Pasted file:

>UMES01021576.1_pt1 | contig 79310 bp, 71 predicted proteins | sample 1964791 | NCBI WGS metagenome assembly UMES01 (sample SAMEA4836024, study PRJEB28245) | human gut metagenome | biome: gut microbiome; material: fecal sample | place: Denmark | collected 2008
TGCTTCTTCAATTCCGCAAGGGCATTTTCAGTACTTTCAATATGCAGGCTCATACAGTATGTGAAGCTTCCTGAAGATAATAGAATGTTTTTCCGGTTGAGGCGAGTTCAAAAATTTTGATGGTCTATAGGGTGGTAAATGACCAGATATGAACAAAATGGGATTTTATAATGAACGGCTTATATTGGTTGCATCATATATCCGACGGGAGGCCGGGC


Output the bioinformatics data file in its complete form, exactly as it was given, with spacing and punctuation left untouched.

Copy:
>UMES01021576.1_pt1 | contig 79310 bp, 71 predicted proteins | sample 1964791 | NCBI WGS metagenome assembly UMES01 (sample SAMEA4836024, study PRJEB28245) | human gut metagenome | biome: gut microbiome; material: fecal sample | place: Denmark | collected 2008
TGCTTCTTCAATTCCGCAAGGGCATTTTCAGTACTTTCAATATGCAGGCTCATACAGTATGTGAAGCTTCCTGAAGATAATAGAATGTTTTTCCGGTTGAGGCGAGTTCAAAAATTTTGATGGTCTATAGGGTGGTAAATGACCAGATATGAACAAAATGGGATTTTATAATGAACGGCTTATATTGGTTGCATCATATATCCGACGGGAGGCCGGGC